Rodgers soon may have to stop singing and start worrying about Missouri. The alert Tigers scooped up six Nebraska fumbles, two of which came on punts that bounced off sleepy Husker blockers, scored all their points within seven minutes in the first half and then held on for a 16-14 victory. Oklahoma and Colorado also looked good, the Sooners beating Iowa State 42-7 and Colorado walloping Kansas State 37-14.
It obviously takes a lot to impress Ohio U. The Bobcats were aware that Miami of Ohio's defense was the best in the nation, but they thought they had a pretty good offense. It turned out to be better than Miami's defense. With Quarterback Cleve Bryant leading the way—he passed for two touchdowns—Ohio rushed for 180 yards, added 179 passing and won the Mid-American showdown 24-7.
1. TEXAS (3-1-1)
2. ARKANSAS (4-1)
3. SMU (4-1)
Texas looked powerful in upending Arkansas, but SMU also put on a good show in beating Rice to go into a tie for the Southwest Conference lead. The Mustangs, picked to finish near the bottom, stopped the Owls 32-24, thereby tying for first place with Texas Tech, a team SMU must face this week. For a while it looked as if the Mustangs were going to live up to their preseason predictions, for they trailed 24-14 at the half. Then Halfback Mike Richardson, End Jerry Levias and Quarterback Chuck Hixson adjusted to the Rice defense. Richardson hammered out 143 yards and three touchdowns. Levias, the nation's No. 1 receiver, was double-and triple-teamed, yet caught six passes from Hixson, who is first in the country in passing and total offense. In all, Hixson completed 27 of 45 throws for 253 yards and ran for two touchdowns.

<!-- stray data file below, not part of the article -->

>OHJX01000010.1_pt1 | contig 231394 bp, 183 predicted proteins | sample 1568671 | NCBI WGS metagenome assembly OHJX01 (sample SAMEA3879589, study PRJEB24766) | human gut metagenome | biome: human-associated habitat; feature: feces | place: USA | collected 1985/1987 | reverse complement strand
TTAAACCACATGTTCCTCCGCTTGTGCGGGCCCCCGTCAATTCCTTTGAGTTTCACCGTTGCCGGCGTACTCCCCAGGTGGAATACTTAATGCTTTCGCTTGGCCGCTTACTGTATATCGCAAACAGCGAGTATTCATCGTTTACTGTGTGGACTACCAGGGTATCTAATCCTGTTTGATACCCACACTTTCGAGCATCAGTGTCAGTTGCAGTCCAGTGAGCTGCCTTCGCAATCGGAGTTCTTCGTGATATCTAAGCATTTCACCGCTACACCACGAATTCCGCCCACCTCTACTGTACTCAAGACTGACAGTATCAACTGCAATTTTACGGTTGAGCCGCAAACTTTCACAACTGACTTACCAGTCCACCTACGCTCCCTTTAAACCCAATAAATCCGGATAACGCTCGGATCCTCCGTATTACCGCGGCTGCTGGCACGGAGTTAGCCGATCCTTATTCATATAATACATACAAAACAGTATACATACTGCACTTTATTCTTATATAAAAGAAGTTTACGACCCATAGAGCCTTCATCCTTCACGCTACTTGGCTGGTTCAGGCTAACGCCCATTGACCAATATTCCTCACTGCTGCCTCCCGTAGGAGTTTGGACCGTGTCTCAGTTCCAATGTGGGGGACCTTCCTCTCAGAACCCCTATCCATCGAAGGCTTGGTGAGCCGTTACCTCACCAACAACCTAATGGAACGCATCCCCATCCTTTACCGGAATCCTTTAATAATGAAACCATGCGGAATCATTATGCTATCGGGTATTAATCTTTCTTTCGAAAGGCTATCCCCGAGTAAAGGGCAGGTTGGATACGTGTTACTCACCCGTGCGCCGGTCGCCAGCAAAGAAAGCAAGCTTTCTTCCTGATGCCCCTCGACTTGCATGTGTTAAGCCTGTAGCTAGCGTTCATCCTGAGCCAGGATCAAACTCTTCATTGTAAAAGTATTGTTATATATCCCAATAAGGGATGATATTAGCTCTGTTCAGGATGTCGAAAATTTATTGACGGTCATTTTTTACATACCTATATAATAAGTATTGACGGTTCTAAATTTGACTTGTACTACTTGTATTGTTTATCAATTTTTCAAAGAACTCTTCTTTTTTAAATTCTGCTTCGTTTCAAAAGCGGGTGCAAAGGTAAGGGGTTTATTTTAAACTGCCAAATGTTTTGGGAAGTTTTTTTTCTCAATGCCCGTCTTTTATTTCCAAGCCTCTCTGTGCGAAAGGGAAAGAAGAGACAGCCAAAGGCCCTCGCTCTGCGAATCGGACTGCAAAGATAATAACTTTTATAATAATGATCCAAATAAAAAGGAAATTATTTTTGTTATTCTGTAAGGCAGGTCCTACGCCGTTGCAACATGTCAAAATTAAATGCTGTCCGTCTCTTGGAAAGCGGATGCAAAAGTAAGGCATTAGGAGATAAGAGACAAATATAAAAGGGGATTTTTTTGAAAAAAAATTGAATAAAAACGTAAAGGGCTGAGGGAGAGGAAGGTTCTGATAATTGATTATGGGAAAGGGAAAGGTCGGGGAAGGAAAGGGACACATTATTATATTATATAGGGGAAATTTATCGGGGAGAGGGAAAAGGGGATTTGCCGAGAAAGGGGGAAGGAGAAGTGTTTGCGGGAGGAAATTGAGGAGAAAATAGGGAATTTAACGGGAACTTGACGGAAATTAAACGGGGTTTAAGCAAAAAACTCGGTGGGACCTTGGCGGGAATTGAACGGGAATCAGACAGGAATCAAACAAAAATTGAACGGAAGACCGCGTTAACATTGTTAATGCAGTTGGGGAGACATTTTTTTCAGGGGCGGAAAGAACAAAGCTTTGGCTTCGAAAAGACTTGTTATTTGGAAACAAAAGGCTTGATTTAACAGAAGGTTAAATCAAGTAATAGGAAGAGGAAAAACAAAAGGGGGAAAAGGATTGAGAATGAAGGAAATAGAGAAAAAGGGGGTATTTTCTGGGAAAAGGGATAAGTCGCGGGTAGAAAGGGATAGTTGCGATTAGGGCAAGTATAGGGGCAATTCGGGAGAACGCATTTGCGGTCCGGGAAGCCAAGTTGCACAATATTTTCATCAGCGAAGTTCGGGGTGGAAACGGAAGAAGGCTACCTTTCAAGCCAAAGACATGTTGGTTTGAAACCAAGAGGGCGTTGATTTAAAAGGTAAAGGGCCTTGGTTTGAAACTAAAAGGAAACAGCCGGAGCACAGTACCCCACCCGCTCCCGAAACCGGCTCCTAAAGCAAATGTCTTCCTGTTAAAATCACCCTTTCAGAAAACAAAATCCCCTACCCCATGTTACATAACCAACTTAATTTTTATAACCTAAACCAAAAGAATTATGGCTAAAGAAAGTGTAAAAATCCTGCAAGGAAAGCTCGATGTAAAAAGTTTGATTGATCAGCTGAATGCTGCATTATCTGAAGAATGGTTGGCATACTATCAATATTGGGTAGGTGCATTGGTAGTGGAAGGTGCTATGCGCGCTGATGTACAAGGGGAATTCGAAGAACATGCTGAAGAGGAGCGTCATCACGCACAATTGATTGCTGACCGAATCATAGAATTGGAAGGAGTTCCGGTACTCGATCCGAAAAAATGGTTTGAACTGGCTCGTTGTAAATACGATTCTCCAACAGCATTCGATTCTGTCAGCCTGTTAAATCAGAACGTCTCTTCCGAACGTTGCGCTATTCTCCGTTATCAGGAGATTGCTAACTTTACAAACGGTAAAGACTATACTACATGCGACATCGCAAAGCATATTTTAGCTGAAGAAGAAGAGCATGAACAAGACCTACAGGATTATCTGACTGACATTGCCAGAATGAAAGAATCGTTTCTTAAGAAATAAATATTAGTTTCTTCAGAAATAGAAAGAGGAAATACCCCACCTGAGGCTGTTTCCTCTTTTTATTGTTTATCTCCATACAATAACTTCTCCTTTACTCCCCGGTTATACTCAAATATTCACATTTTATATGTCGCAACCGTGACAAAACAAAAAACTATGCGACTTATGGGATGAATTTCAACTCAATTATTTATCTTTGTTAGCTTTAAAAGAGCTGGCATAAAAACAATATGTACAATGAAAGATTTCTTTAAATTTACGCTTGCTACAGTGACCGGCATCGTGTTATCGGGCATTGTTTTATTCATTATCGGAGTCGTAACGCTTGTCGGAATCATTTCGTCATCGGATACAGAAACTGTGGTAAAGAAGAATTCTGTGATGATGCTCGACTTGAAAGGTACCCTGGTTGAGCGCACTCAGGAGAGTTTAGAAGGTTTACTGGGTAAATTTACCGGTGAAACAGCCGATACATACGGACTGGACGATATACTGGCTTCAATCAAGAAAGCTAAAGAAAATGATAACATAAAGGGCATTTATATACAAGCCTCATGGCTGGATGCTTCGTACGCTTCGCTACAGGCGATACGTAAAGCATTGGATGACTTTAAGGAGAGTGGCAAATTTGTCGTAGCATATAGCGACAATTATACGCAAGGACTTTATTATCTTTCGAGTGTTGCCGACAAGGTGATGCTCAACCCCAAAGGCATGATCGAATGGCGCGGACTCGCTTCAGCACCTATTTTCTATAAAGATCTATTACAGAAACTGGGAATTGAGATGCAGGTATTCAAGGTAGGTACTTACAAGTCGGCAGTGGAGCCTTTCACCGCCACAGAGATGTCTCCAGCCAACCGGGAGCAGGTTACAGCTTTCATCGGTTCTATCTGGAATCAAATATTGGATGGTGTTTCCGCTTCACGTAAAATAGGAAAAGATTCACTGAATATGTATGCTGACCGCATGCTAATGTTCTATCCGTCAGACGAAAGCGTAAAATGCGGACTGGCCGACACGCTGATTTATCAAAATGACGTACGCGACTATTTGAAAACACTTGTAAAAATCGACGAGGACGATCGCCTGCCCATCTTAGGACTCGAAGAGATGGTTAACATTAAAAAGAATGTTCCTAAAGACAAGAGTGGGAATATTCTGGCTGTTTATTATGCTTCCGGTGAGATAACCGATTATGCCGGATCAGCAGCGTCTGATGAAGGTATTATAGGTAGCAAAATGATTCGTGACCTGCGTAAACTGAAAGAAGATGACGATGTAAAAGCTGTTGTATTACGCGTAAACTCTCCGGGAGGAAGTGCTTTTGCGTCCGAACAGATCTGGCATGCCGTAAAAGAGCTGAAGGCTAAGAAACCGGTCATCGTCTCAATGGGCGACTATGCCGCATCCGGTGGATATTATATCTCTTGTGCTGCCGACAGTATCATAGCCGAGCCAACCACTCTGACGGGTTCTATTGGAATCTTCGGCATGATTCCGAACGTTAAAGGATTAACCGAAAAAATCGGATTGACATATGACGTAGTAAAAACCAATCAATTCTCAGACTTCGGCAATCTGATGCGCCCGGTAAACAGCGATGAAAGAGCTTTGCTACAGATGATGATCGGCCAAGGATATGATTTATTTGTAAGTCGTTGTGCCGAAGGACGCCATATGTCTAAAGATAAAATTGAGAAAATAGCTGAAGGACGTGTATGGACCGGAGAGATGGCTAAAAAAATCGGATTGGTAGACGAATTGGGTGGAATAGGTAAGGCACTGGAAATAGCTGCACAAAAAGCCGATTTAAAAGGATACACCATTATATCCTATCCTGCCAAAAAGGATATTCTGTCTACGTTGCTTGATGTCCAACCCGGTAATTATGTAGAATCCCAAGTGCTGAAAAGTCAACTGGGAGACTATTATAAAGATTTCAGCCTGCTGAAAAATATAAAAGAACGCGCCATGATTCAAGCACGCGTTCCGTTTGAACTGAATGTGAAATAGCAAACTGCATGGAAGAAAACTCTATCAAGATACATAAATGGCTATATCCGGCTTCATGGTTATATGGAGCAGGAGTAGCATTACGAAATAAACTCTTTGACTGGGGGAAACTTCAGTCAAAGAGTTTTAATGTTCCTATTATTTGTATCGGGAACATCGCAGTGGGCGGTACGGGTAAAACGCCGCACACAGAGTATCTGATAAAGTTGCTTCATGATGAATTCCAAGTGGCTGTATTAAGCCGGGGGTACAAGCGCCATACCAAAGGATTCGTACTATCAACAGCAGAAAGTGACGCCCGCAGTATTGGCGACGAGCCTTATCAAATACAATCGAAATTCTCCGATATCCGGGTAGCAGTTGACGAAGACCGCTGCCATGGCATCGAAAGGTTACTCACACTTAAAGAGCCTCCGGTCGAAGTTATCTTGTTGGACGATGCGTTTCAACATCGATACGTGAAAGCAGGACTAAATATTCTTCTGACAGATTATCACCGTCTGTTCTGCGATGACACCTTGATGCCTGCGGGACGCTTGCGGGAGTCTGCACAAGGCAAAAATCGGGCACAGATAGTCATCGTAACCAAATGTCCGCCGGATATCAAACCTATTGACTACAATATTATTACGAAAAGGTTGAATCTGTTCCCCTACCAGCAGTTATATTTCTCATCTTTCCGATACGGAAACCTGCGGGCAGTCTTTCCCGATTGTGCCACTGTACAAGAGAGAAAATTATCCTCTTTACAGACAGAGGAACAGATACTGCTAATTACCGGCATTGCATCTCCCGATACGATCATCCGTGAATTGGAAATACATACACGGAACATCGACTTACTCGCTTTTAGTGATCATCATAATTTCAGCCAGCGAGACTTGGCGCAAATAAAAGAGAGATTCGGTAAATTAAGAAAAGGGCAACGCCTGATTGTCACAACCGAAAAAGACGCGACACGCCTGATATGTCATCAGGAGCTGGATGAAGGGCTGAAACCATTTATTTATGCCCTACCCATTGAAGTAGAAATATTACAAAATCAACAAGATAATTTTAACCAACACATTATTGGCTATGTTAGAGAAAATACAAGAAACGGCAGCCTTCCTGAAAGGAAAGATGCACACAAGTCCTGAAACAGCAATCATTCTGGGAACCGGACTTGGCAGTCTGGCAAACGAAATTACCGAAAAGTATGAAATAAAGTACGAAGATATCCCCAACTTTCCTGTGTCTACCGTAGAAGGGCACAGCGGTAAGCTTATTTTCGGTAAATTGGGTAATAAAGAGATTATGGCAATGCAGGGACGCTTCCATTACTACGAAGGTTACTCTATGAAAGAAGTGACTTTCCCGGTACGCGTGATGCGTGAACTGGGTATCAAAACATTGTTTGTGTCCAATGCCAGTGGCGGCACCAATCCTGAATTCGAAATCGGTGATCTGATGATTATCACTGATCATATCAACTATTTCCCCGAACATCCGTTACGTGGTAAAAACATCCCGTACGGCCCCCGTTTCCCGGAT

Casualty reports prior to the Texas A&M-TCU game were so long and well publicized that it seemed volunteers might be requested from the grandstand. At one point 11 starters were on the injury lists. But as usual there were more curative powers associated with the opening kickoff than anywhere outside of an Oral Roberts heal-in. Linebacker Bill Hobbs of the Aggies, for example, who was supposed to have been out indefinitely with a wrenched back, was in there wrenching TCU backs on every defensive play. And Norman Bulaich of the Frogs forgot about his jammed neck and the flu long enough to go for 90 yards. Once the game began the only obvious illness was in the TCU pass defense. A&M Quarterback Edd Hargett made it look sick as he passed for 251 yards. On defense the Aggies halted the Frogs three times inside the 10 as they came up with a 27-7 win that set medical science back a decade.
Quarterback Bob Stewart's pass-run options and Jeff White's three field goals lifted Texas-El Paso to a 30-14 win over New Mexico State. Mercury Morris, the nation's leading ground-gainer, was held to six yards in the first half but then flew for 126 in the second half as West Texas State ran over Arlington 41-0.
PLAYERS OF THE WEEK
THE BACK: Ohio State's Quarterback Rex Kern shook off injuries and tacklers to pass for 170 yards and two touchdowns, run for 121 yards and cause Northwestern Coach Alex Agase to say, "We couldn't do anything with him."
THE LINEMAN: Mike Anderson, a 6'3", 215-pound sophomore linebacker for LSU, made half a dozen tackles inside his own five-yard line and both caused and recovered a Kentucky fumble on the two to paralyze the Wildcats.